[Manga Monday] The Cain Saga

Carol's Reviews, Reviews 0 Comments 6th October, 2014

[Manga Monday] The Cain SagaThe Cain Saga Volume 1: Forgotten Juliette by Kaori Yuki
Genres: Historical, Horror, Manga, Mystery, Paranormal, Science Fiction, Thriller
four-stars
Earl Cain Hargreaves solves crimes and mysteries, particularly ones involving the macabre. With his valet, Riff, he investigates strange stories and murderous plots. In the first issue, a young woman's plan to run away with her lover goes awry, a man receives a letter from his dead daughter, and a friend of Cain's has been killed, and Cain means to find justice for his friend, by any means necessary.

It’s October and time for the scary, the spooky, and the macabre. To kick us off, I’m starting with The Cain Saga.

Originally published as Count Cain, and called Earl Cain, and eventually The Cain Saga, the series was written and illustrated by Kaori Yuki, and debuted in 1991 in Hana to Yume. A sequel series, titled Godchild debuted 10 years later, feature a major art-shift and development, but picking up where the original series had left off.

Before we go on, let’s have a look at the cover. We see a young man with golden-green eyes looking at us, his dark hair swept by the wind, and a background of dark, twisted trees. This is Cain C. Hargreaves, the protagonist of our series.

Now for the plot! This is spoiler-heavy, so be ready. And a warning for content, and very heavy subject matter. This series is for mature readers, only.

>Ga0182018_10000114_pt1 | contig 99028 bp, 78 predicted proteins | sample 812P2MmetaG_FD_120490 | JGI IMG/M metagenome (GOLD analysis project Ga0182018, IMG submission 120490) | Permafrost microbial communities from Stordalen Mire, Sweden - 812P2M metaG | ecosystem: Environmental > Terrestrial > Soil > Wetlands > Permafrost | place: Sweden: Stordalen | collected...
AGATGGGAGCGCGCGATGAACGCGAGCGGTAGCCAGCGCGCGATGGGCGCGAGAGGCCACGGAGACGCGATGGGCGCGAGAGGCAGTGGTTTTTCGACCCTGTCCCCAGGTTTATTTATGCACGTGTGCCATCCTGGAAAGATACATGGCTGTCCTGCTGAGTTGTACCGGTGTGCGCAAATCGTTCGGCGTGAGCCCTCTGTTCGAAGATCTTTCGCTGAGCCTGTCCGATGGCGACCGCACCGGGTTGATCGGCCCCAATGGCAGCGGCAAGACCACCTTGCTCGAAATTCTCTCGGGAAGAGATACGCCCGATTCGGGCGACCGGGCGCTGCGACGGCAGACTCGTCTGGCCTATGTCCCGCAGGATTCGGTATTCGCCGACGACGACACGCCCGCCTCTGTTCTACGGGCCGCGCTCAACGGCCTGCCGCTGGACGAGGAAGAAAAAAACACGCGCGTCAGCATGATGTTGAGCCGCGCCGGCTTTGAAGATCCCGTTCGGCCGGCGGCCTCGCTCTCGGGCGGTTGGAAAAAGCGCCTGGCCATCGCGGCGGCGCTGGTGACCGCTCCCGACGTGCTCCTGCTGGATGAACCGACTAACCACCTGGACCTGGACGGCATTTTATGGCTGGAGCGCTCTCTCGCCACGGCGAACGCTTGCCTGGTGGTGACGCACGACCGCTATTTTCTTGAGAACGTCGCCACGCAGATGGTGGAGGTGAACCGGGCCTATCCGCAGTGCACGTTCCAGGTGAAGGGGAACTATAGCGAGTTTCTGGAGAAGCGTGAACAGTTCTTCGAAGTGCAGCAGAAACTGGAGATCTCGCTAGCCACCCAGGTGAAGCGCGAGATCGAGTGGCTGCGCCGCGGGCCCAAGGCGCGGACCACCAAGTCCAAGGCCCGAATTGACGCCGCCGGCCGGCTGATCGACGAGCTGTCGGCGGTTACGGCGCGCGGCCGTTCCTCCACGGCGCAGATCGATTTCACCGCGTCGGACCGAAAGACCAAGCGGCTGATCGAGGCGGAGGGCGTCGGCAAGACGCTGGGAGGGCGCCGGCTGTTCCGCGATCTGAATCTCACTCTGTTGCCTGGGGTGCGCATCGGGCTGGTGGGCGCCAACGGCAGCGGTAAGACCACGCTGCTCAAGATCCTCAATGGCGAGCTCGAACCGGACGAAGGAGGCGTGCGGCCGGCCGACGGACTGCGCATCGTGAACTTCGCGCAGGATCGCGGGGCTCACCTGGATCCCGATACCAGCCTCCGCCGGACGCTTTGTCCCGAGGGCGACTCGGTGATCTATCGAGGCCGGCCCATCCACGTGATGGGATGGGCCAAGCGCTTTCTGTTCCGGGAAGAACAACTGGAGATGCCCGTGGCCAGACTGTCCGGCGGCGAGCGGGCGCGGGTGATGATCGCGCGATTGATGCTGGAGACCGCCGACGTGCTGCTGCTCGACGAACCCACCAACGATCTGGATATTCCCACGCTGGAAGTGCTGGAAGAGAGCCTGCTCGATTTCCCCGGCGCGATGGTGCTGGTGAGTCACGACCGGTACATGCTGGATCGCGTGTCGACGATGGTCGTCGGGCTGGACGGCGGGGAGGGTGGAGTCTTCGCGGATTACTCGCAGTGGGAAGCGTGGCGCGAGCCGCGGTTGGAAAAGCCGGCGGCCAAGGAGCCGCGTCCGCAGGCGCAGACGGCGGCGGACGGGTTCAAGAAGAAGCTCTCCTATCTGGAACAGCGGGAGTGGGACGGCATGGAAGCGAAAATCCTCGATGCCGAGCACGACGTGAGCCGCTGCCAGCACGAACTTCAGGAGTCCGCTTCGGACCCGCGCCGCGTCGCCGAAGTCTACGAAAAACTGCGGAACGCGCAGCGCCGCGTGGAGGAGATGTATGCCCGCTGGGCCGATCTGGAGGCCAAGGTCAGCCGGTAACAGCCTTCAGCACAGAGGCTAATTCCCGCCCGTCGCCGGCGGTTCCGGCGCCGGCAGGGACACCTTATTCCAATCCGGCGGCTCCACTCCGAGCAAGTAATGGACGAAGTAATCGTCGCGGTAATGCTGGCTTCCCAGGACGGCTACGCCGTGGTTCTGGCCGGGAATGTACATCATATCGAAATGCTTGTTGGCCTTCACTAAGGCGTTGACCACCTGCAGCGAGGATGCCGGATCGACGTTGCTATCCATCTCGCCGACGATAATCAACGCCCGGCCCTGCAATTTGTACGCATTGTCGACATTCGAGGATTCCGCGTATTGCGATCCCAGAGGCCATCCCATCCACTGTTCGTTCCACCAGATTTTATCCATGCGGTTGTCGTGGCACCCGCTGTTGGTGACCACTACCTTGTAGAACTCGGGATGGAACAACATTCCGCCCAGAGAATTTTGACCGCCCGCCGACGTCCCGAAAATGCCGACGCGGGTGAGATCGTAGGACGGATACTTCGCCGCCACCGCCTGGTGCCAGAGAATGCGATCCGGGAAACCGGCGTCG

Earl (Count, in Japanese editions) Cain Hargreaves is the son of aristocrat Alexis Hargreaves. Alexis claimed him, but Cain is in fact a cursed and hated child. His father participated in an incestuous relationship with his elder sister, Augusta Hargreaves, and abused the son that had been born from the union. As she died, Augusta urged her son to murder her cruel brother, and Cain obeyed, but not before Alexis cursed his son to die alone and unloved.

Fast-forward to Cain’s adult-life. 17, and under his uncle’s scrutiny, Cain spends his wealth on collecting rare poisons, and solving crimes. His assistant in this is his valet, Riff Raffit, a former medical student indebted to Cain. The two share a strong bond, with Riff doing anything for Cain, and Cain being protective of his servant. In the first issue, Cain digs up the body of his cousin, Suzette. Suzette had attempted to re-enact the story of ‘Romeo and Juliette’ by faking her death that she may elope with her lover, using a poison called ‘Emerald Forest’. Cain supplied the poison, but came to fetch her after her lover failed to come for her. Driven mad by the poison, Suzette kills her step-mother, and  nearly kills a flower-shop keeper. Cain revives the shop keeper but they are unable to save the shop keeper’s uncle, who is not only Suzette’s secret lover, but had also never planned to elope with her and was marrying another woman instead. Suzette murders her love, and then kills herself. After the funeral, Cain reveals that Suzette was in fact his half-sister, and that even with that, he had been in love with her, but never confessed. He believes his incestuous feelings are a mark of his mother’s insanity and his father’s evil curse.